Full Frame features photo essays and conversations with photographers in the field.
Tuberculosis can be a cruel disease, stripping people of their ability to live happy, productive lives, and whose chain of consequences extends from patients to their families and communities.
The first story I worked on about tuberculosis dealt with how the disease was affecting South African gold miners. Because my project in South Africa had dealt with a largely rural population, I chose to go next to Mumbai, India, to focus on urban communities and the unique issues that they face when dealing with TB. (Read more about how Romania has successfully combatted TB within its prisons and beyond.)
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According to the World Health Organization, India accounts for one-fifth of global TB incident cases and 330,000 Indians die each year from the disease. Many of the TB cases are centered in urban areas, like the slums of Mumbai and Delhi. I spent several weeks in Mumbai, meeting patients and health care workers, and learning about the risk factors associated with living in urban poverty.
For many people, there is little awareness about TB and access to health care is limited; poor nutrition and hygiene make people more susceptible to developing active TB, and cramped living conditions allow the disease to pass more easily from one person to another. There are many organizations in Mumbai that offer free TB health services and education classes, but the sheer number of people infected make it difficult to reach everyone.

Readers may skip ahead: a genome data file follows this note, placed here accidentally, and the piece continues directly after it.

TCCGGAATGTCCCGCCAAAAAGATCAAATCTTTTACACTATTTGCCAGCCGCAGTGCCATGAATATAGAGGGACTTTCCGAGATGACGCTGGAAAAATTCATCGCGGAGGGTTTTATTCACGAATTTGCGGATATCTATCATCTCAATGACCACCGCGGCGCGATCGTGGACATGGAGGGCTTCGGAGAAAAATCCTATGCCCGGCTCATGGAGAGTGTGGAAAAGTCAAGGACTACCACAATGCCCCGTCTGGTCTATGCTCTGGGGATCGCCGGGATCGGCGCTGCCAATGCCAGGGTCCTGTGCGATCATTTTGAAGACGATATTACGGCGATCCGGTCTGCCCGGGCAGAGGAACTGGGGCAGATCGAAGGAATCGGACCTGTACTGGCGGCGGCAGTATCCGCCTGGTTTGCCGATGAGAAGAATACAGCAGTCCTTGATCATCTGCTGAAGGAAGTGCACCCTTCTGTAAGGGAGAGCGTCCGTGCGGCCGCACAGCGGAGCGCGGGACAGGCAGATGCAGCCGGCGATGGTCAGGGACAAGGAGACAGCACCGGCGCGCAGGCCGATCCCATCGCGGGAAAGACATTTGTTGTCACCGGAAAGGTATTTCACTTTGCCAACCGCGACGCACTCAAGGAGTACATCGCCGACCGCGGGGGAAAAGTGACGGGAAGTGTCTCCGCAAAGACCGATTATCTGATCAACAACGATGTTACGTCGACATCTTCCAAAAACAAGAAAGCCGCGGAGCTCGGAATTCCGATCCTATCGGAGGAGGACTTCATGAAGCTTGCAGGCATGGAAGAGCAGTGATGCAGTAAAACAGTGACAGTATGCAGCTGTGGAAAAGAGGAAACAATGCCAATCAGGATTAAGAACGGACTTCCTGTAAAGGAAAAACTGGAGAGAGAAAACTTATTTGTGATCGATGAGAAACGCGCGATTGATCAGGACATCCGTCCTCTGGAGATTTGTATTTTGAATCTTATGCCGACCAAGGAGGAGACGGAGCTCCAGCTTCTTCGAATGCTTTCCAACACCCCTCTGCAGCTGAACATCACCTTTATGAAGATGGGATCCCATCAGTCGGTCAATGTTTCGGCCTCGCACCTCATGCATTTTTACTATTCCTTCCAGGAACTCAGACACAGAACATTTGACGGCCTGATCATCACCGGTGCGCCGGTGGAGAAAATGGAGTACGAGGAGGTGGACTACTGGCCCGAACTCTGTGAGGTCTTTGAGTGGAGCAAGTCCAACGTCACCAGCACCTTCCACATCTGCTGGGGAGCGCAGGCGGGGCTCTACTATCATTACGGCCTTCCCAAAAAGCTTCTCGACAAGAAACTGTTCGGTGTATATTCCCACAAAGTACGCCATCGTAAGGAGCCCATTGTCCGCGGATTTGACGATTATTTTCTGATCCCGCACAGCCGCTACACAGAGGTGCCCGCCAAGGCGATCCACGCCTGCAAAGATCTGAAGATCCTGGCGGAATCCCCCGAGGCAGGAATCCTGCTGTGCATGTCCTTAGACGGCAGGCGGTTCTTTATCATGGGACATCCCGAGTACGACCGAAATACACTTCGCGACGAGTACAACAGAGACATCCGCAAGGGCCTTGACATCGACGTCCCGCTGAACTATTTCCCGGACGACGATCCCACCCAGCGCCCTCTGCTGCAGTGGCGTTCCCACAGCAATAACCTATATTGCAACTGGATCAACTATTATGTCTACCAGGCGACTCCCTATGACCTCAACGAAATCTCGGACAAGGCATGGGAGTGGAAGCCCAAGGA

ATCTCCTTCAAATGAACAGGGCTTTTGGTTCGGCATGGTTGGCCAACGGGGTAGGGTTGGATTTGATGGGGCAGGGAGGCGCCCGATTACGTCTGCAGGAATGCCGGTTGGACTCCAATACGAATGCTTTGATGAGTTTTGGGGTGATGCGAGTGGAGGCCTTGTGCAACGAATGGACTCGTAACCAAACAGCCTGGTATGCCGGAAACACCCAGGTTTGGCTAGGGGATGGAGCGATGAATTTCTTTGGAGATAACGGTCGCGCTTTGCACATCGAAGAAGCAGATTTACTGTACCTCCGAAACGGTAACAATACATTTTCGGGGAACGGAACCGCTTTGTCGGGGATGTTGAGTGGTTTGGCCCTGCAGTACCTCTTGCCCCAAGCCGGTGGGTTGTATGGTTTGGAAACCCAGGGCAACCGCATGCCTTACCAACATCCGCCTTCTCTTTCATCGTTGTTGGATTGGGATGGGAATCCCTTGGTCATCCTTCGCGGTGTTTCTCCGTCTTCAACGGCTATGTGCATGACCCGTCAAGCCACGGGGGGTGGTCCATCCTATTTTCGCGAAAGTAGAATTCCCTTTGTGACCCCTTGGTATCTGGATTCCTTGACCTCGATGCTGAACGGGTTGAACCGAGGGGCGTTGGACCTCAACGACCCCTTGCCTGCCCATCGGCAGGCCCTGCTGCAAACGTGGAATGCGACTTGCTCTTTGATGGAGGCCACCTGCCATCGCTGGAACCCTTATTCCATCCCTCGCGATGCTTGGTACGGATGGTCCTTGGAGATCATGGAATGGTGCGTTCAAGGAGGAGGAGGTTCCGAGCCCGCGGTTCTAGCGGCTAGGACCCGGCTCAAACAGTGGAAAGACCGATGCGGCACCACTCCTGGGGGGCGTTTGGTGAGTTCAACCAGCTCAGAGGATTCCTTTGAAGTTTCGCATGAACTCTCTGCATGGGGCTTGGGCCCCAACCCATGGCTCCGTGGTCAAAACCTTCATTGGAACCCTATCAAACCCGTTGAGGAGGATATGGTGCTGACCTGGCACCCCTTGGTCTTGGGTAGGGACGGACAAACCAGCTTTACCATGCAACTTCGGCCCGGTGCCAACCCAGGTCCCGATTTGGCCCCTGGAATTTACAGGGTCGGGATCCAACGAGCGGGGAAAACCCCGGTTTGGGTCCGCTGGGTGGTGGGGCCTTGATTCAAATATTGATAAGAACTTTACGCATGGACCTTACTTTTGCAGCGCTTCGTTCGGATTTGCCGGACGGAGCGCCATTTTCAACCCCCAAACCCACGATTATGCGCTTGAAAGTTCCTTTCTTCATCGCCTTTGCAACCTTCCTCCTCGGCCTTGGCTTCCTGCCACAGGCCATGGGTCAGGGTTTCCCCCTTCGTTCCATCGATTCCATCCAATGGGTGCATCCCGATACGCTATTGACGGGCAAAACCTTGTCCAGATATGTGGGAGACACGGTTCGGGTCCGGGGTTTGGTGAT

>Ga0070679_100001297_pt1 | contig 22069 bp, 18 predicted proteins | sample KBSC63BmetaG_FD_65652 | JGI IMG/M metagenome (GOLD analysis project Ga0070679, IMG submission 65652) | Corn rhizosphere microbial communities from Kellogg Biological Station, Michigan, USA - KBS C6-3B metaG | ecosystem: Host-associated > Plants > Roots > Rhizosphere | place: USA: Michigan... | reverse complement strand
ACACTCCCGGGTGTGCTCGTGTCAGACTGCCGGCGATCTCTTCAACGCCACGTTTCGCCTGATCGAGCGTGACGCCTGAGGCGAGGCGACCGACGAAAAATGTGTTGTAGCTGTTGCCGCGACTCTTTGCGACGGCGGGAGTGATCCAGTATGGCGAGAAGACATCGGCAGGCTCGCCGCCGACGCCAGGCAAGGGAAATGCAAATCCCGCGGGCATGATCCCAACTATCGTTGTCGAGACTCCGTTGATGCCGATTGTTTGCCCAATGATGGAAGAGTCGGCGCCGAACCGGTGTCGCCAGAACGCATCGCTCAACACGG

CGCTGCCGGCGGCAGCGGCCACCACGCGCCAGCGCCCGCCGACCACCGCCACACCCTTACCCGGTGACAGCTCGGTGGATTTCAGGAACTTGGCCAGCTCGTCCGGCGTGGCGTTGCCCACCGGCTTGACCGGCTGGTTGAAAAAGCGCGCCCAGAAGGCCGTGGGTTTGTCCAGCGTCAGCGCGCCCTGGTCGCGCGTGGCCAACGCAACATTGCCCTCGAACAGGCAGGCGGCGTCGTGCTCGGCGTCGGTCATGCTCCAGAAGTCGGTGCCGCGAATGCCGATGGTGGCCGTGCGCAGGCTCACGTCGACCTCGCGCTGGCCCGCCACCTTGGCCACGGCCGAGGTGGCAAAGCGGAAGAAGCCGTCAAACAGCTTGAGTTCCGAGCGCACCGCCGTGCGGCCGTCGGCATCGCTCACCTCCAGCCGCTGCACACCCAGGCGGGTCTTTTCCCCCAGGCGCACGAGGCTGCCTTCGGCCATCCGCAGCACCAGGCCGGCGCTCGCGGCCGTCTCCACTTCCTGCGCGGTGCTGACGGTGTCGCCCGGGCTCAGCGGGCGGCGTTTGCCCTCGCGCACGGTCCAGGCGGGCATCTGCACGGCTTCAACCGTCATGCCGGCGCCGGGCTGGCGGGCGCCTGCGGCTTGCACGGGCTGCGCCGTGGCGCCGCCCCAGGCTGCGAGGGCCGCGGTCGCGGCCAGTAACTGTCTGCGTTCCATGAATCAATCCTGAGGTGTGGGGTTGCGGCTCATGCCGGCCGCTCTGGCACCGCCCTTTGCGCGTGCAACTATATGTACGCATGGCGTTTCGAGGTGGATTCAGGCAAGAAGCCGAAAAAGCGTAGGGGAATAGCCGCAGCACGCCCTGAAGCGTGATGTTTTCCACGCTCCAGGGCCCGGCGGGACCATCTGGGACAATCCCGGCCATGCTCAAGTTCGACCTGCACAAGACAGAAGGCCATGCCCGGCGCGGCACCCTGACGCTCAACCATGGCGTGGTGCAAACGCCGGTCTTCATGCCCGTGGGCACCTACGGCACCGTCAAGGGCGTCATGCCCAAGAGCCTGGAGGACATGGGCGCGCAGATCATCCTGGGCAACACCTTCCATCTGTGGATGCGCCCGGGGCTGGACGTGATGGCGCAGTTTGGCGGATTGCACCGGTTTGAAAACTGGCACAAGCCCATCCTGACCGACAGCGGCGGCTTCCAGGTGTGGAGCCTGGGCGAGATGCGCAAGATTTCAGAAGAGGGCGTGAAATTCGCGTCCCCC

In these photographs I hope to show the pain and misery that TB can cause, but also convey a sense of the community and environment where the disease is found. Nearly a third of the world’s population is infected with the bacteria that cause TB. It is a disease whose presence, and threat, is felt globally.
About the photographer:
David Rochkind graduated from the University of Michigan in 2002 with a degree in sociology. He spent six years covering Latin America while based in Caracas, Venezuela, and currently lives in Mexico City, Mexico. His photographs have been honored by Photo District News, the National Press Photographer’s Association, the Magenta Foundation, the Anthropographia Human Rights and Photography Award and others. David has also received grants from the International Reporting Project at Johns Hopkins University, the Pulitzer Center in Crisis Reporting and others. He is currently working on a long-term project about the costs and consequences of Mexico’s violent drug war.